ROME — Seeking Christian unity is more urgent than ever because of the ongoing persecution of Christians, Pope Francis told an Orthodox leader.

Meeting with Metropolitan Rastislav, primate of the Orthodox Church in the Czech and Slovak Republics, the pope said the “suffering of many brothers and sisters persecuted because of the Gospel urgently calls us to act in seeking greater unity.”

The primate met with the pope at the Vatican May 11 as part of a May 9-12 pilgrimage to Rome; during his visit he also met with Cardinal Kurt Koch, president of the Pontifical Council for Promoting Christian Unity, and celebrated the Divine Liturgy at the tomb of St. Cyril in Rome’s Basilica of St. Clement.

Sts. Cyril and Methodius are honored by both Catholics and Orthodox. Known as the Apostles to the Slavs, the two brothers preached the Gospel throughout Central and Eastern Europe in the late ninth century when the churches of Rome and Constantinople were still united.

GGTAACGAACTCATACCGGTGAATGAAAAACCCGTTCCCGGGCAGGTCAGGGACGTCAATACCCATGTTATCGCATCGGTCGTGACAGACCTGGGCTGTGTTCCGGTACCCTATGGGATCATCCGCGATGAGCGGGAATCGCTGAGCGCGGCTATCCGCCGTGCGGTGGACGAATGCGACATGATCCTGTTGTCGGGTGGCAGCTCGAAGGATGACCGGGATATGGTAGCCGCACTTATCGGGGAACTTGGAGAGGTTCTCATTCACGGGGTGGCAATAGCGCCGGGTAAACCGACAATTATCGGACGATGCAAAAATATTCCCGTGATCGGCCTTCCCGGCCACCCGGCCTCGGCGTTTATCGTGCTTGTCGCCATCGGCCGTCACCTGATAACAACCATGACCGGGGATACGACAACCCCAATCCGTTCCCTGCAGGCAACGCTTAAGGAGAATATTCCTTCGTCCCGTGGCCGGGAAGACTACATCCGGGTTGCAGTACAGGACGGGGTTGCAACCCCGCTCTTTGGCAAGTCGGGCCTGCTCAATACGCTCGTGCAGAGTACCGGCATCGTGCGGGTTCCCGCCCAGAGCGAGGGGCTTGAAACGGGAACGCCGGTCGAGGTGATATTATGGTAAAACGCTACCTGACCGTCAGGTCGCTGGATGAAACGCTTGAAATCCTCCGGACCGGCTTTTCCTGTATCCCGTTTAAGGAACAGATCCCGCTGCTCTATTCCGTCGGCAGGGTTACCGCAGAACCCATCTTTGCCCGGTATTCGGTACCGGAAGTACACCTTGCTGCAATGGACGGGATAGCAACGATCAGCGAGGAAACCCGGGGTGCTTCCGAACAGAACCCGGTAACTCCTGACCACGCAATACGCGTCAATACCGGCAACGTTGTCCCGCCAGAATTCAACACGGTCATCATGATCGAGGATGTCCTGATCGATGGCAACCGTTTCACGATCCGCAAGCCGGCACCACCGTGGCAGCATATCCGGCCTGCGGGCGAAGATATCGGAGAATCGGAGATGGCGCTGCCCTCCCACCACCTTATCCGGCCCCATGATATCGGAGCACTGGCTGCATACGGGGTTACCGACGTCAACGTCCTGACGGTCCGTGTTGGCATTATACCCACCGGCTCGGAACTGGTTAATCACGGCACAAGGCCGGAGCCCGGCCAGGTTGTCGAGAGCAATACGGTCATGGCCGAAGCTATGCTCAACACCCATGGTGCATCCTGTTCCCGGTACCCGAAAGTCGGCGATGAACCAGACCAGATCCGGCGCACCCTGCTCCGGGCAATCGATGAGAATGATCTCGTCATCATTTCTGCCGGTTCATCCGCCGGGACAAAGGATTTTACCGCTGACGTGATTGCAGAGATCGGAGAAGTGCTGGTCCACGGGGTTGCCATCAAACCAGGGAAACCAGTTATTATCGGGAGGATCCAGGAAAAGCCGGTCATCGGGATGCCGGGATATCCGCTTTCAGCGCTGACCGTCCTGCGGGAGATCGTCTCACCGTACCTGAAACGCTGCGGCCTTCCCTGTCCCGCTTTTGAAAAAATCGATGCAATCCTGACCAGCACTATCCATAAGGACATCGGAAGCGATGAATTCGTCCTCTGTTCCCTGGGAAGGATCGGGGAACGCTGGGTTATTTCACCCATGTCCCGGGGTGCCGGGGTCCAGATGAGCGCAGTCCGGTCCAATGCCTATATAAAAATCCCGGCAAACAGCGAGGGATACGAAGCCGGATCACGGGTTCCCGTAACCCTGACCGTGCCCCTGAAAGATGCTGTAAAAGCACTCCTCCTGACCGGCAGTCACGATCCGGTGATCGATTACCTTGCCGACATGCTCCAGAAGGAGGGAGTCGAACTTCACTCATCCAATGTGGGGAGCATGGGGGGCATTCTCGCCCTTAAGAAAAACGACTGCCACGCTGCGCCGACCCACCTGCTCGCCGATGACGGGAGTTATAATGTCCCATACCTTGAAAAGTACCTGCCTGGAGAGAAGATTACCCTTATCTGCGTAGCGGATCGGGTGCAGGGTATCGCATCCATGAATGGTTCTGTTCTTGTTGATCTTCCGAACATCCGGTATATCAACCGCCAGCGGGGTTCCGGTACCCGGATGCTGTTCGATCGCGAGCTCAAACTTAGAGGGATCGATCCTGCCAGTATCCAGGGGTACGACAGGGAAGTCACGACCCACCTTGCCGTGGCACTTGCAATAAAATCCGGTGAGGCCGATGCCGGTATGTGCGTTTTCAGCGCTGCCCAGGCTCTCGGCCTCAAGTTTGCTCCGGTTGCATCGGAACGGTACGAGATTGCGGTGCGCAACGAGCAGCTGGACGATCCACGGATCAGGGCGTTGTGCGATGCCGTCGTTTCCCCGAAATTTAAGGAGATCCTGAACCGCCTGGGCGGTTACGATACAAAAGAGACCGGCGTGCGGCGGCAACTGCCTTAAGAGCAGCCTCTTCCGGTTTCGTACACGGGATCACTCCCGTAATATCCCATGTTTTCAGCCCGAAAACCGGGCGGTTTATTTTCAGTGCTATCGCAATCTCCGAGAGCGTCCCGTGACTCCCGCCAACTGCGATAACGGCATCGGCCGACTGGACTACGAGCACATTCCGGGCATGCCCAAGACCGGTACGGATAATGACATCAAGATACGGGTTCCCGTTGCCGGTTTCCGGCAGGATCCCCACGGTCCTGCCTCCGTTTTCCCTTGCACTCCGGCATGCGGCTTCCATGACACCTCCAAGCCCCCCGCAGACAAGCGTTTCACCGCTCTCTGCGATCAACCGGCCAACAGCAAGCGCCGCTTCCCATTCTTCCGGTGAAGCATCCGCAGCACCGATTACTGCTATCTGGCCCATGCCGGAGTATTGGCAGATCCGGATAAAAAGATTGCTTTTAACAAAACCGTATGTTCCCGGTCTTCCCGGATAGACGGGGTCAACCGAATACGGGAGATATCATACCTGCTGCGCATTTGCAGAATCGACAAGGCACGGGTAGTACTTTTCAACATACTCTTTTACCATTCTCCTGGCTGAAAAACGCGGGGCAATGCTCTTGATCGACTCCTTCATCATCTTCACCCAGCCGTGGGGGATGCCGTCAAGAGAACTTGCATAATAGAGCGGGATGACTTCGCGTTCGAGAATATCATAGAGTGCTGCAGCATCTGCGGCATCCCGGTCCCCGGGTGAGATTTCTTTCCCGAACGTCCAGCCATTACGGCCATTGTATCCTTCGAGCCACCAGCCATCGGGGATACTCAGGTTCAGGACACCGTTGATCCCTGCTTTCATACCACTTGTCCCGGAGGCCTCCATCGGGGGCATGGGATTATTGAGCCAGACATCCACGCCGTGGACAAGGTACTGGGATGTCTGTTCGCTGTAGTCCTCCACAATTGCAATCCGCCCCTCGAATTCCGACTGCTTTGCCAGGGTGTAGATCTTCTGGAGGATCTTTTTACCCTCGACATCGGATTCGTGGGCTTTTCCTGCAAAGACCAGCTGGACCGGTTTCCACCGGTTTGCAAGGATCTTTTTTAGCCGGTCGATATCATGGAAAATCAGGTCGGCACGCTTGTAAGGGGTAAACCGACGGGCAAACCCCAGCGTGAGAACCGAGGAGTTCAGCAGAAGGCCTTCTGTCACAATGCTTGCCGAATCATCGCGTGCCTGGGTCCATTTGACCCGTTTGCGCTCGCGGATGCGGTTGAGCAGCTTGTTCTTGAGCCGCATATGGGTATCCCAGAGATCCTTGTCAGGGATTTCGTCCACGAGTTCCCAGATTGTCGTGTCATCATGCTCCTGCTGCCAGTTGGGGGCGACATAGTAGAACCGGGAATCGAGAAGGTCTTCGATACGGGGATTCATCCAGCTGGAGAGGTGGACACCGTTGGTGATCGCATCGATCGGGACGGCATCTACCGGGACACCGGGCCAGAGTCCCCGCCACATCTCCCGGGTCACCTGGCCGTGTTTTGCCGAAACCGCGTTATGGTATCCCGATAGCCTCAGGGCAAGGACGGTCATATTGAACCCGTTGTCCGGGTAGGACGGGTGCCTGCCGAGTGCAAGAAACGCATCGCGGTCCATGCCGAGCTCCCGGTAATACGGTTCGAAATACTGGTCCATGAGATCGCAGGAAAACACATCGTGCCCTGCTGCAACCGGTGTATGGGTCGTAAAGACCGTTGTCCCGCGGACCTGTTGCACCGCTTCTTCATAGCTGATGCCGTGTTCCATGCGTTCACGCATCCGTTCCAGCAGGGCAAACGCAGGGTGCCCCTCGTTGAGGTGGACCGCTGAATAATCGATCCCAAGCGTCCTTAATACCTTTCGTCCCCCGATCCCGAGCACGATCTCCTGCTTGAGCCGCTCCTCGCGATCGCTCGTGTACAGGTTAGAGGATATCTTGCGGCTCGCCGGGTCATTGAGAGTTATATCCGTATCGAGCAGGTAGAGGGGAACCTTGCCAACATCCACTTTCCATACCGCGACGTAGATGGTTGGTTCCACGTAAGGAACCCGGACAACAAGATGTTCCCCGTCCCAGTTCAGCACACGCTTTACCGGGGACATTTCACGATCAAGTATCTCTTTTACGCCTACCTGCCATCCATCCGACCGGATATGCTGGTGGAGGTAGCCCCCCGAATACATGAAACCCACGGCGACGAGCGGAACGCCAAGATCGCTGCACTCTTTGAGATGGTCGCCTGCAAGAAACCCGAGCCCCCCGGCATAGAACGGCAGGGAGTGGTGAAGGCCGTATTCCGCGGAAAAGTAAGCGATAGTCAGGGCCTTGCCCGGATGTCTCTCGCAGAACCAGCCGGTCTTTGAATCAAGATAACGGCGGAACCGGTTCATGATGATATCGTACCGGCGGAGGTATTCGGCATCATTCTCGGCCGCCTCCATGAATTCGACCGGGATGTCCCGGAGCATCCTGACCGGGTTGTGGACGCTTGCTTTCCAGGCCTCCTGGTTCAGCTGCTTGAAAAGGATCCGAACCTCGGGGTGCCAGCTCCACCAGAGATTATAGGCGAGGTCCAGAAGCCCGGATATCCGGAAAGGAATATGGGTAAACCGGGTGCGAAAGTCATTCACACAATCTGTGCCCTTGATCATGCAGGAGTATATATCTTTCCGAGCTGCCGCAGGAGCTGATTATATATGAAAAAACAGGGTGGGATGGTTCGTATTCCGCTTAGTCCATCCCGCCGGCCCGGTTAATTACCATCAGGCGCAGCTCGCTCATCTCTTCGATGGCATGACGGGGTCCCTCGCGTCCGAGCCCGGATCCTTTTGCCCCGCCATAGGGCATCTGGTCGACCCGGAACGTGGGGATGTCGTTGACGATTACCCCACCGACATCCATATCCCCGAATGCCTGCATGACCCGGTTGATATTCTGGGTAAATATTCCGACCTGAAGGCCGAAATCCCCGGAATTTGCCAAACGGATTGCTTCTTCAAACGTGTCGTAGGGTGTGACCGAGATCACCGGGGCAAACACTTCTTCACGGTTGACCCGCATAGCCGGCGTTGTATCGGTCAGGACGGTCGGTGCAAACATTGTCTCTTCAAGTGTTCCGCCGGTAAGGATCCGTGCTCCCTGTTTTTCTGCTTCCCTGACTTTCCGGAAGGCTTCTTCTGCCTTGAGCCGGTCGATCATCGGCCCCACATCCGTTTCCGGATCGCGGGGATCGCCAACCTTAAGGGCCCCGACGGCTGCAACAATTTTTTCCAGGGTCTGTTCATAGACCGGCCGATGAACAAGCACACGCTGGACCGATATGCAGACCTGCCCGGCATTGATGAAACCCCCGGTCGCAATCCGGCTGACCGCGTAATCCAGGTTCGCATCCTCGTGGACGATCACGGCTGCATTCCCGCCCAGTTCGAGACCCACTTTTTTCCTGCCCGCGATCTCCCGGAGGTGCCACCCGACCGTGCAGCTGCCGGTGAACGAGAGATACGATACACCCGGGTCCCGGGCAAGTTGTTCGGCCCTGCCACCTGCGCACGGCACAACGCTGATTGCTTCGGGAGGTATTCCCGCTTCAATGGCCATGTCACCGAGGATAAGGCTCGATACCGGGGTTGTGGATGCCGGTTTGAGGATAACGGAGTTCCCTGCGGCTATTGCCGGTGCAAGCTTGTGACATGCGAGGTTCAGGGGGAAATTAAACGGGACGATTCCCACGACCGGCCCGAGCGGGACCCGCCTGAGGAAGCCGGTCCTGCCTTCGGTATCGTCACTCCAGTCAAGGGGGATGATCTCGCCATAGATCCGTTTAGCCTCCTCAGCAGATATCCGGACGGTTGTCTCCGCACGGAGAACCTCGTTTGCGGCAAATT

Rastislav, 40, gave the pope an icon of the two saints together with his namesake, Prince Rastislav of greater Moravia, whom the Orthodox revere as a saint and honor with a feast day May 11.

“May it be a token of friendship and goodwill, a memorial of common history and a sign of hope for future,” he told the pope.

In his address, Francis said Sts. Cyril and Methodius are just two of the many holy men and women, witnesses and martyrs the two churches share. May their example “help us to appreciate this heritage of holiness that unites us,” the pope said.

Referring to the important contribution the two saints made to Christianity by translating Scripture into local languages, the pope said they are “a model of evangelization.”

They show that to proclaim the Gospel, “it is not enough to reaffirm models from the past, but one must also listen to the Spirit who always inspires new and courageous paths for evangelizing” people today, he said.

“I ask the Lord, through the intercession of Sts. Cyril and Methodius that we may one day reach the full unity toward which we are walking,” a unity that does not mean uniformity, but rather “the reconciliation of differences in the Holy Spirit.”